Long story short... when I lived in South Dakota I know they had locations were leftover paint would be dropped off and given away for free. May be a Google search might help you with that possibility in Cincinnati. Craigslist is also a good place to search for free paint.

Lack of funds is a common complaint, so you might try running a yard sale this weekend and generating some quick funds. Throw in some listings on craigslist.org (or LSN.com maybe?) to help move some fancy items. Whatever you have sitting around could bring in a few bucks. Valspar is a good primer/paint combo that runs about $30 a gallon for a one coat paint product. Touch up the bad spots first, then spread to the better areas. If I lived closer I'd help. Can't stand the politics myself.

Good luck!
 
Posts: 92
Location: Wichita, Kansas, United States
14
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Anne Miller wrote:Old timers always used white wash to make the barns look nice ...

This guy has some good ideas ...



I live near Wichita, KS in Sedgwick county.  The county runs a household hazardous waste facility similar to what he mentions in the video.
I've gotten gallons and gallons of paint there.
 
gardener
Posts: 780
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Since money is an issue (& frankly, I don't think I know many people for whom it isn't), you might also check into renting your equipment, or looking for a local tool/equipment sharing co-op. Then, you don't have to store or maintain, other than cleaning it up, when you're done.
 
Posts: 53
Location: West Palm Beach, FL
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William Bronson wrote:

Heh. Yeah, I drive past street walkers and drug dealer everyday, but a house is a big fat target.
It only makes sense to ignore the criminals, apprehending them costs money.
Houses generally have owners with a vested interest and some income.
Leveling civil fines on home owners is safer and more effective.



Man, I totally know how you feel.  I just started a thread about my city violation for a fence I put up.  I installed a 6 foot fence for security, they made me cut it to 4 feet to meet code, and I had to pay $95 for a permit to do so.  But there's still prostitutes and drug dealers walking past my house every day.

It really is just because it's easier for them to extract homeowners' money systematically because YOU DIDNT FOLLOW THE CODE, rather than go after people who actually commit crimes.  That's much too dangerous for the public servants, who are in fact much more well armed and prepared to deal with them than the general public, and are employed to do so.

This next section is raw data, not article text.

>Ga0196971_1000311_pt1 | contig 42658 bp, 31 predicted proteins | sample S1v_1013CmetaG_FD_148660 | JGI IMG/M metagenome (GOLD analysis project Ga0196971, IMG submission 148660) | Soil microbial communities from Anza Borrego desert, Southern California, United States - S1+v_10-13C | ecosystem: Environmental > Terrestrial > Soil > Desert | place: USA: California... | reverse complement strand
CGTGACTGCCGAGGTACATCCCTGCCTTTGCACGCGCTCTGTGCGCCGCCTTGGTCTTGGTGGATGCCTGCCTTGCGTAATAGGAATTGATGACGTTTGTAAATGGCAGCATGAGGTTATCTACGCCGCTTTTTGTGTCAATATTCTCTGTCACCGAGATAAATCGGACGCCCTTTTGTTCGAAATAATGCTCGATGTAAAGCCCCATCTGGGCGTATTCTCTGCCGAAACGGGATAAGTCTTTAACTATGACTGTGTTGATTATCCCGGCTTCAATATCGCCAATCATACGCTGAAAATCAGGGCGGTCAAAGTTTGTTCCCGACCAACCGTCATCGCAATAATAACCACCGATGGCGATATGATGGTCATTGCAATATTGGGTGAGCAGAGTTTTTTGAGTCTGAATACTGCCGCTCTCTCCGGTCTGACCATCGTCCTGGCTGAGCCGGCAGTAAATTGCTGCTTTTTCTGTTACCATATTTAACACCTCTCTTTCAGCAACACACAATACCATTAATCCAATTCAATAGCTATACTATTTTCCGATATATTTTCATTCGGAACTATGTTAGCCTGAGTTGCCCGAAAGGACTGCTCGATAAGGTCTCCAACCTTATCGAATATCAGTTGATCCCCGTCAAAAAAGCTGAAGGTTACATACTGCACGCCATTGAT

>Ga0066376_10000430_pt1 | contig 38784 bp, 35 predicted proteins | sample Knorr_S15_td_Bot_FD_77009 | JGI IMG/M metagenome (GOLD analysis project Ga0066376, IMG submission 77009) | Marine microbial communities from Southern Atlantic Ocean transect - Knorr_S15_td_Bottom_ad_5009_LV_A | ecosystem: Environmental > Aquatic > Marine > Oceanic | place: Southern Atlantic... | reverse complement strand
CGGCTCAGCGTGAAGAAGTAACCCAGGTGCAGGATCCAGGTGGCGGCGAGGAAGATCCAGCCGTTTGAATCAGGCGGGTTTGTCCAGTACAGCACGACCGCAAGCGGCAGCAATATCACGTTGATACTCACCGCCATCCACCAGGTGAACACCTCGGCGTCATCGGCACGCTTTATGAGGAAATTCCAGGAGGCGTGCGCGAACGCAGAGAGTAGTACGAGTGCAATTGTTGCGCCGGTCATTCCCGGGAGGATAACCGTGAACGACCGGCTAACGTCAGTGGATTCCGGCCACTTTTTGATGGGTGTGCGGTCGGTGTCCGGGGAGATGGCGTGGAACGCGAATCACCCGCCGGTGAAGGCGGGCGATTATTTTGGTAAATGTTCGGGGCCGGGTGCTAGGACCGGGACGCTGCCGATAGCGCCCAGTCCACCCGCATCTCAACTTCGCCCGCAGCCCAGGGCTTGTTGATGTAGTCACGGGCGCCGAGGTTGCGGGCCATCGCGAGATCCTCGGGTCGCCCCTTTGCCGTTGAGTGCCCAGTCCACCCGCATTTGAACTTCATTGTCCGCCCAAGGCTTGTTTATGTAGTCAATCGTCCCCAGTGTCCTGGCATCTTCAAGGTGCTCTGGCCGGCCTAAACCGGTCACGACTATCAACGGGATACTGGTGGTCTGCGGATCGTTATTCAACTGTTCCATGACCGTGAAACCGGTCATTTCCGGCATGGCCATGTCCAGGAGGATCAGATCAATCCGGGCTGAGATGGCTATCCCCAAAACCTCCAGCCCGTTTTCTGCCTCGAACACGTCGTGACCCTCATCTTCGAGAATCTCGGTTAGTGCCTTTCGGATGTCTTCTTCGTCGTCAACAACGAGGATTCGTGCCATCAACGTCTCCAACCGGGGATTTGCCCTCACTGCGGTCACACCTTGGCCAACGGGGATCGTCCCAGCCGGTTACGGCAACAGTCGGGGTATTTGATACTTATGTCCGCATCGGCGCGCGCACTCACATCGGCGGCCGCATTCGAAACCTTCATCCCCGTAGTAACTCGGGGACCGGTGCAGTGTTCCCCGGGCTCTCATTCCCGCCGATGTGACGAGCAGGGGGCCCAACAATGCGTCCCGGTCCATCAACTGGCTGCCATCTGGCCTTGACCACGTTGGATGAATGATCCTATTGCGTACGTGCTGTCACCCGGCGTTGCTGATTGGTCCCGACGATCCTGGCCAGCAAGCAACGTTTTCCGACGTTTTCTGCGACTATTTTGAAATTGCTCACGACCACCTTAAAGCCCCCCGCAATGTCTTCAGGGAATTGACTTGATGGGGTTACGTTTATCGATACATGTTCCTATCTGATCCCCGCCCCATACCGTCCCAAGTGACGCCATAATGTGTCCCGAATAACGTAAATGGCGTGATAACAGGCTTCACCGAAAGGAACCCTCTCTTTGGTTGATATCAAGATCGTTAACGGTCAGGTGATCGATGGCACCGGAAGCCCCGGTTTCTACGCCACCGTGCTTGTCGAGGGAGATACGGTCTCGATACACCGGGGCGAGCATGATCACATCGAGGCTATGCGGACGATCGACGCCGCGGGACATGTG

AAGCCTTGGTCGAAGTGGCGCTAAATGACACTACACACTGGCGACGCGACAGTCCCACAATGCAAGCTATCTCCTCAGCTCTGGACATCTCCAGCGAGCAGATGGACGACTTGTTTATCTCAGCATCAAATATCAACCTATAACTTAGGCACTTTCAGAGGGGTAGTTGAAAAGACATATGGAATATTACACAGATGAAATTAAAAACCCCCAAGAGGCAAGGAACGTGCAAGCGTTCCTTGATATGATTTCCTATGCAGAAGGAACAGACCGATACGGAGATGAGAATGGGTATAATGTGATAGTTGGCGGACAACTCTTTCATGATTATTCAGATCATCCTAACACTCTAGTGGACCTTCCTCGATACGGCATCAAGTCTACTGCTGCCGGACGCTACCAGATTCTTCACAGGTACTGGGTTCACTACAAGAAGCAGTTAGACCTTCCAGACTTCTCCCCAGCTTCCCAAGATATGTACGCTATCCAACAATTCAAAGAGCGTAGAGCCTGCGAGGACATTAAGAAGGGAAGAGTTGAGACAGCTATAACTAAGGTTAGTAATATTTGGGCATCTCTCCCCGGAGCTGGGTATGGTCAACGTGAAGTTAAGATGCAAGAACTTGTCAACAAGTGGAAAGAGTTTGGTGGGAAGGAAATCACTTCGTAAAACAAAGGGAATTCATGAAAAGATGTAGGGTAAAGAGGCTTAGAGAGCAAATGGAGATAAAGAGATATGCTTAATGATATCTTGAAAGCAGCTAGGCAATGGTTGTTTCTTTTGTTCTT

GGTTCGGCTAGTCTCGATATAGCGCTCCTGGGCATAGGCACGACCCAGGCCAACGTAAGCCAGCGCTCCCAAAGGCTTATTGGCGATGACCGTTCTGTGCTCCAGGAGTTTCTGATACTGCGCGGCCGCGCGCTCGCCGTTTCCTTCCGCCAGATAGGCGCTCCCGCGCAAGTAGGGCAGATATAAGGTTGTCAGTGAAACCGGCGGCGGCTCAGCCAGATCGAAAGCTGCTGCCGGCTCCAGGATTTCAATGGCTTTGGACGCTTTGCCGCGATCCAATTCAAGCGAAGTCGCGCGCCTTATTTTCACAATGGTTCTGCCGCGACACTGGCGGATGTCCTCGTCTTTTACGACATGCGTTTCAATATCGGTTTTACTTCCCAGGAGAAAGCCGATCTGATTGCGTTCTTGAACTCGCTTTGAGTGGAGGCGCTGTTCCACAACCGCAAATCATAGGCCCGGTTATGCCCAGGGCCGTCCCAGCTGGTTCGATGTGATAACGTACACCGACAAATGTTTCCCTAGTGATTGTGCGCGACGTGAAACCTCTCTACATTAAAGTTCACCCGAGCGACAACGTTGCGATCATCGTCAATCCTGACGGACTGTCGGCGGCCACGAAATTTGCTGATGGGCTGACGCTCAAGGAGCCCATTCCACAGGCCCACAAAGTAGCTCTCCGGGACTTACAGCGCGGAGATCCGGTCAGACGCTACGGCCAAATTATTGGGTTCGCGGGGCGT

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Free Paint is easy to come by.  Just print a flyer that says you'll "pick up old paint if it is in a sealed container on Saturday Morning".  Pass them out on Monday then drive by Saturday Morning and pick up the free paint.  Mix the colors you think you can and don't  be picky about exact hue.  The extra paint is not really a problem just remove the lids and let dry before you put them in the garbage can.
 
master pollinator
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We used to have to paint the inside of the barns to appease the dairy farm inspectors, and being such a big building, and being a dairy farm with very little money, our go-to-method was always mixing lime with water and lard and spraying it on.

I would recommend NOT using a sprayer, but only because a sprayer uses so much more product. We did on the barns only because it was such a huge area.
 
pollinator
Posts: 324
Location: northeastern New Mexico
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I'll chime in, if for no other reason than we too are broke and live on a ridiculously low fixed income.  A notable difference is we live in the country. I've been struggling after a four year long illness to return to functioning, around the house. I totally hear you on the paint and the work needed to put it on. I also hear the comments from people outside the US who weren't aware how bad the corporations have driven down the standard of living here to a point we can't take care of our own homes. Anyway, it seems obvious to me that you need more than paint. I'm surprised no one has asked the question of what society can do to help? I know I am naive living in the country, no hookers or dealers, but If the community wants the house to look a certain way, yet the community isn't sustainable in any way, meaning no jobs, then the community it seems to me must take the responsibility for its people and pull together and help each other out. Surely there are some like-minded folks, maybe even a local politician can help organize a group to help paint houses in the area?
Spoiled in the mountains,
Brian Rodgers